Top oil exporter Saudi Arabia told OPEC it raised its oil production in September by 100,000 barrels per day, adding to signs it has yet to respond to a drop in prices well below $100 a barrel by trimming output.
In a monthly report issued on Friday, the Organization of the Petroleum Exporting Countries (OPEC) said Saudi Arabia reported September production of 9.704 million barrels per day (bpd), up from 9.597 million in August.
The lack of a Saudi cut could add to perceptions of traders and analysts that the Kingdom is looking to defend market share, not prices. Oil in September fell below $100 a barrel, a level endorsed by Saudi Arabia, for the first time in 14 months and hit $88.11 on Friday, its lowest since 2010.
OPEC’s report said the more than $20-a-barrel price fall since the end of June reflected weak demand and ample supply, but it echoed the view of core Gulf OPEC members in saying winter demand would revive the market.
“This increased demand would lead to a higher crude intake by refineries, thus also supporting the crude oil market in the coming months,” the report from OPEC’s Vienna headquarters said.
OPEC meets on Nov. 27 in Vienna for what will be one of its most important meetings in years. The group has not cut output collectively since the 2008 financial crisis and so far comments from officials suggest it is no closer to any collective steps to support the market.
Iran’s oil minister this week, in a comment that appeared to be a reference to Saudi Arabia, said OPEC would tolerate the price fall until “OPEC majors” cut their output.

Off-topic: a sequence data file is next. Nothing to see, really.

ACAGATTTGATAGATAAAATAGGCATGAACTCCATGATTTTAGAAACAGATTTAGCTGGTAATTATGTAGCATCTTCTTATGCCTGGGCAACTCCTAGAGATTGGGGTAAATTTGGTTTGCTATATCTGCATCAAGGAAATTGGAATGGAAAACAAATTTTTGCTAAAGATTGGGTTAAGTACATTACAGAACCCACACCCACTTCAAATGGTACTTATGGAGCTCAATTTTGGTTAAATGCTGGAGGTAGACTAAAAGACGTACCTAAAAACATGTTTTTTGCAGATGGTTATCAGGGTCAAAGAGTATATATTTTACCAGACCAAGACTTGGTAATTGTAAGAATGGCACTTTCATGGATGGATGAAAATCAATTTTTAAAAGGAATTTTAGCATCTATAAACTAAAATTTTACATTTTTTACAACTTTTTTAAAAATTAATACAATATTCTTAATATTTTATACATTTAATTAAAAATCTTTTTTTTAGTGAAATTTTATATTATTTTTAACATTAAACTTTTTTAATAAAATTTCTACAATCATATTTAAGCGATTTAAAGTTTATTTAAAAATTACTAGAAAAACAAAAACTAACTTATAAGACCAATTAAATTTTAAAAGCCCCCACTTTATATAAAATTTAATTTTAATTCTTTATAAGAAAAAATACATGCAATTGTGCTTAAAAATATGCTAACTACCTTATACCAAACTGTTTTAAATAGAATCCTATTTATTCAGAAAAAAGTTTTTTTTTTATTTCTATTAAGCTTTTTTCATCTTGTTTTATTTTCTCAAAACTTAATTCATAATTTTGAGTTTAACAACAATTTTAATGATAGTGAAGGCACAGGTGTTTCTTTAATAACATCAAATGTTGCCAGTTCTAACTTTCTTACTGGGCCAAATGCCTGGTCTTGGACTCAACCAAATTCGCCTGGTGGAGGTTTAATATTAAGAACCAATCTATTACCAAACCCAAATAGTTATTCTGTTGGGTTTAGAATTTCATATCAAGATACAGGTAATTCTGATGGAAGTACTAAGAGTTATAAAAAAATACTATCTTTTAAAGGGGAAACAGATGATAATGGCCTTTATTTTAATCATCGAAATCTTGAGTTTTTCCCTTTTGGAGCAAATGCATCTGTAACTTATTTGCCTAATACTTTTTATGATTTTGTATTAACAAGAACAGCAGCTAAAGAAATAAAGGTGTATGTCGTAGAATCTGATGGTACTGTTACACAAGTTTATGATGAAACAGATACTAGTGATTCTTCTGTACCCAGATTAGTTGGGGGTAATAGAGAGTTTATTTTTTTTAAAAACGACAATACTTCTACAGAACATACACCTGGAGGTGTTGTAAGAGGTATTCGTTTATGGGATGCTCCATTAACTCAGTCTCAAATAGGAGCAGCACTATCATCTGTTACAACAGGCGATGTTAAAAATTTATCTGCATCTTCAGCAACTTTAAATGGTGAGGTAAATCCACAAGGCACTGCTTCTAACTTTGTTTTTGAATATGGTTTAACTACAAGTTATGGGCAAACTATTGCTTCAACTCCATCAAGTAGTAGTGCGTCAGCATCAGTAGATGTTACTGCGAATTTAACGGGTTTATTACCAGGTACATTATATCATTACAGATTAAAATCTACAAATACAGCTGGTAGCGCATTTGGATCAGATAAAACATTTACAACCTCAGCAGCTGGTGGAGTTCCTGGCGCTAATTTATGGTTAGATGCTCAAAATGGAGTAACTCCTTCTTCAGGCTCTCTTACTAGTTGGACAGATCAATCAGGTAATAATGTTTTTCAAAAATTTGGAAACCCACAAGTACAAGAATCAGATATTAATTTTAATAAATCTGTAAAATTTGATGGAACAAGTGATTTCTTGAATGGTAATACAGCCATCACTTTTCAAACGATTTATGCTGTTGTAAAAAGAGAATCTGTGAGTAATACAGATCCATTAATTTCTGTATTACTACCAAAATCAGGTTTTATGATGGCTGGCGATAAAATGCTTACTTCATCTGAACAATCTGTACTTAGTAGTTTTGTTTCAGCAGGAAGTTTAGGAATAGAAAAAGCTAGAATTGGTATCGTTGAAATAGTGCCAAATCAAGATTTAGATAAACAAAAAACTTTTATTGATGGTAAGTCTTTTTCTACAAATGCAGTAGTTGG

Following those remarks, an OPEC delegate said it looked unlikely OPEC would agree to reduce supply in November and that it was up to the Saudis to cut.
“The question should be posed to Saudi Arabia,” the delegate said. Saudi officials could not be reached this week for comment due to the Eid holiday.
DEFENDING MARKET SHARE?
Saudi Arabia, supported by Kuwait and the United Arab Emirates, has boosted supply informally to cover for unplanned outages in other OPEC members in recent months including in Libya, which is now seeing its production recover.
No sign of a significant throttling back of the extra crude and Saudi Arabia’s decision to lower the official selling price of its oil have sparked talk of a change of tack.
“The Saudis are not responding to lower prices. They’re defending market share,” Gary Ross, chief executive of PIRA Energy Group, who has been consulting with OPEC members for decades, told Reuters on Thursday.
OPEC also issues production figures from secondary sources, a legacy of past OPEC disagreements about countries’ reported output figures. The sources include consultants and industry media.
According to these, Saudi Arabia cut output by 50,000 bpd to 9.60 million bpd in September but overall OPEC output rose to 30.47 million bpd, due to a recovery in Libya and higher exports from Iraq.
Details on the amount of oil that Saudi Arabia supplied to the market, which may differ from production depending on the movement of barrels in and out of storage, in September is not yet available.
The supply figure is watched by traders. In August, Saudi production fell but supply was little changed, according to figures in OPEC’s report last month and industry sources in Saudi Arabia.
In the report, OPEC left its forecasts for global oil demand growth unchanged in 2014 and 2015. It still expects an acceleration of demand growth in 2015.
Rising supply outside OPEC, particularly in the United States due to its shale energy boom, has squeezed OPEC’s market share. OPEC forecasts global demand for its crude will fall to 29.20 million bpd in 2015.
Friday’s report indicates supply will exceed demand by 1.27 million bpd next year should OPEC keep pumping at September’s rate, which could put downward pressure on prices.
Another closely watched report on global supply and demand is due next Tuesday from the International Energy Agency, adviser to industrialised countries.